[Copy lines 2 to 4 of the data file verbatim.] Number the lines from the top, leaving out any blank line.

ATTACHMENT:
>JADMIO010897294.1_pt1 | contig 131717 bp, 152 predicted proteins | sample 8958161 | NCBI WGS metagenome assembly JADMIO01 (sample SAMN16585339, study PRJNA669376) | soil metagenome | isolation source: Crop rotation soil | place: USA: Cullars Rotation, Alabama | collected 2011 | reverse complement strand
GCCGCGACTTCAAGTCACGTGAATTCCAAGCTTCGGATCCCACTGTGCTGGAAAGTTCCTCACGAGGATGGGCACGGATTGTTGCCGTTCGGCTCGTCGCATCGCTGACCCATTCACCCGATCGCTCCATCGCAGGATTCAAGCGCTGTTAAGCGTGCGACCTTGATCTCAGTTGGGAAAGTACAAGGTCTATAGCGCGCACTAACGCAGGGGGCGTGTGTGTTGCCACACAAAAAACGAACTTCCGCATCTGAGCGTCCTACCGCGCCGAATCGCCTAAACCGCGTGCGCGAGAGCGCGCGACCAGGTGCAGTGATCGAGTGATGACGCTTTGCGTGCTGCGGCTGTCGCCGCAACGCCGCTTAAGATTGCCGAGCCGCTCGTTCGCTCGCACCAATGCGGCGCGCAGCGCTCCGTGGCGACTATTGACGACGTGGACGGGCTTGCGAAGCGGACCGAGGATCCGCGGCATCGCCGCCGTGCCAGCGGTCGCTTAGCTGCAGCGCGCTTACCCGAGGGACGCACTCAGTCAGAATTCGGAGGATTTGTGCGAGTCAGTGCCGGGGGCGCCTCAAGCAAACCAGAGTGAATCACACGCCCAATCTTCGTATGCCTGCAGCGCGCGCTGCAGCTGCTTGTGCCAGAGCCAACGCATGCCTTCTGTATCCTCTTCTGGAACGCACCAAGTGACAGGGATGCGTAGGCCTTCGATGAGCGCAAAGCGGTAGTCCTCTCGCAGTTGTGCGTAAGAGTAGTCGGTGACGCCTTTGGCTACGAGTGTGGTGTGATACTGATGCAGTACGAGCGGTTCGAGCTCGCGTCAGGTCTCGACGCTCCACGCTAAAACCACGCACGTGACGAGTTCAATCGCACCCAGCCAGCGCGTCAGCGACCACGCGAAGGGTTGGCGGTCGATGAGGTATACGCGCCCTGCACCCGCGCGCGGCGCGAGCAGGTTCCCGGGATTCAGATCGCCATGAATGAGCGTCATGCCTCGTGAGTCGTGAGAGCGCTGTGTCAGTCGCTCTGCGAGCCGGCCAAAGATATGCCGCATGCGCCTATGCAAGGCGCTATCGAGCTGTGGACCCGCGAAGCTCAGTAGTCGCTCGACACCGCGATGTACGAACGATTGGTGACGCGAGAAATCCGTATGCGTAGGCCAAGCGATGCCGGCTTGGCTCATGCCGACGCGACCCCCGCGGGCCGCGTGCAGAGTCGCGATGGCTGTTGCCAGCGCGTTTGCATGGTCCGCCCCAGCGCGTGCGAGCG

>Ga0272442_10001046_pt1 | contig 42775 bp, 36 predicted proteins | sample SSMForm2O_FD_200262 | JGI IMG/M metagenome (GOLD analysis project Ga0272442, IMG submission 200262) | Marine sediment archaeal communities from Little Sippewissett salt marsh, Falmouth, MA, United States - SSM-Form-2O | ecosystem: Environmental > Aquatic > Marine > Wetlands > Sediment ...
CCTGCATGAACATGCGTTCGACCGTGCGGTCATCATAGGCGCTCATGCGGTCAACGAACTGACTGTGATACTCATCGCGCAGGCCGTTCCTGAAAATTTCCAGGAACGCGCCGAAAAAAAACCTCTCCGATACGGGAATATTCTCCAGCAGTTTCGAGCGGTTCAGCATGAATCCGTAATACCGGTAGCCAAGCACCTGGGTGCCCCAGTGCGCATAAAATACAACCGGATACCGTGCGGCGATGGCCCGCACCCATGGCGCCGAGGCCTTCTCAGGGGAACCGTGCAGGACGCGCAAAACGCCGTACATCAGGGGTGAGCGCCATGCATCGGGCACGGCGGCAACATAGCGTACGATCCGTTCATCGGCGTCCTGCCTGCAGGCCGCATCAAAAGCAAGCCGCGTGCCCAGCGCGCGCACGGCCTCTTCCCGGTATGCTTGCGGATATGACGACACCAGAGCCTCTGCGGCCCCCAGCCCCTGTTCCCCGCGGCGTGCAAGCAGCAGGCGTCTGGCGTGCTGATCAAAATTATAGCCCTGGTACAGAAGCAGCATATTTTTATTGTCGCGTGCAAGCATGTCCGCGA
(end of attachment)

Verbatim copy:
GCCGCGACTTCAAGTCACGTGAATTCCAAGCTTCGGATCCCACTGTGCTGGAAAGTTCCTCACGAGGATGGGCACGGATTGTTGCCGTTCGGCTCGTCGCATCGCTGACCCATTCACCCGATCGCTCCATCGCAGGATTCAAGCGCTGTTAAGCGTGCGACCTTGATCTCAGTTGGGAAAGTACAAGGTCTATAGCGCGCACTAACGCAGGGGGCGTGTGTGTTGCCACACAAAAAACGAACTTCCGCATCTGAGCGTCCTACCGCGCCGAATCGCCTAAACCGCGTGCGCGAGAGCGCGCGACCAGGTGCAGTGATCGAGTGATGACGCTTTGCGTGCTGCGGCTGTCGCCGCAACGCCGCTTAAGATTGCCGAGCCGCTCGTTCGCTCGCACCAATGCGGCGCGCAGCGCTCCGTGGCGACTATTGACGACGTGGACGGGCTTGCGAAGCGGACCGAGGATCCGCGGCATCGCCGCCGTGCCAGCGGTCGCTTAGCTGCAGCGCGCTTACCCGAGGGACGCACTCAGTCAGAATTCGGAGGATTTGTGCGAGTCAGTGCCGGGGGCGCCTCAAGCAAACCAGAGTGAATCACACGCCCAATCTTCGTATGCCTGCAGCGCGCGCTGCAGCTGCTTGTGCCAGAGCCAACGCATGCCTTCTGTATCCTCTTCTGGAACGCACCAAGTGACAGGGATGCGTAGGCCTTCGATGAGCGCAAAGCGGTAGTCCTCTCGCAGTTGTGCGTAAGAGTAGTCGGTGACGCCTTTGGCTACGAGTGTGGTGTGATACTGATGCAGTACGAGCGGTTCGAGCTCGCGTCAGGTCTCGACGCTCCACGCTAAAACCACGCACGTGACGAGTTCAATCGCACCCAGCCAGCGCGTCAGCGACCACGCGAAGGGTTGGCGGTCGATGAGGTATACGCGCCCTGCACCCGCGCGCGGCGCGAGCAGGTTCCCGGGATTCAGATCGCCATGAATGAGCGTCATGCCTCGTGAGTCGTGAGAGCGCTGTGTCAGTCGCTCTGCGAGCCGGCCAAAGATATGCCGCATGCGCCTATGCAAGGCGCTATCGAGCTGTGGACCCGCGAAGCTCAGTAGTCGCTCGACACCGCGATGTACGAACGATTGGTGACGCGAGAAATCCGTATGCGTAGGCCAAGCGATGCCGGCTTGGCTCATGCCGACGCGACCCCCGCGGGCCGCGTGCAGAGTCGCGATGGCTGTTGCCAGCGCGTTTGCATGGTCCGCCCCAGCGCGTGCGAGCG

>Ga0272442_10001046_pt1 | contig 42775 bp, 36 predicted proteins | sample SSMForm2O_FD_200262 | JGI IMG/M metagenome (GOLD analysis project Ga0272442, IMG submission 200262) | Marine sediment archaeal communities from Little Sippewissett salt marsh, Falmouth, MA, United States - SSM-Form-2O | ecosystem: Environmental > Aquatic > Marine > Wetlands > Sediment ...
CCTGCATGAACATGCGTTCGACCGTGCGGTCATCATAGGCGCTCATGCGGTCAACGAACTGACTGTGATACTCATCGCGCAGGCCGTTCCTGAAAATTTCCAGGAACGCGCCGAAAAAAAACCTCTCCGATACGGGAATATTCTCCAGCAGTTTCGAGCGGTTCAGCATGAATCCGTAATACCGGTAGCCAAGCACCTGGGTGCCCCAGTGCGCATAAAATACAACCGGATACCGTGCGGCGATGGCCCGCACCCATGGCGCCGAGGCCTTCTCAGGGGAACCGTGCAGGACGCGCAAAACGCCGTACATCAGGGGTGAGCGCCATGCATCGGGCACGGCGGCAACATAGCGTACGATCCGTTCATCGGCGTCCTGCCTGCAGGCCGCATCAAAAGCAAGCCGCGTGCCCAGCGCGCGCACGGCCTCTTCCCGGTATGCTTGCGGATATGACGACACCAGAGCCTCTGCGGCCCCCAGCCCCTGTTCCCCGCGGCGTGCAAGCAGCAGGCGTCTGGCGTGCTGATCAAAATTATAGCCCTGGTACAGAAGCAGCATATTTTTATTGTCGCGTGCAAGCATGTCCGCGA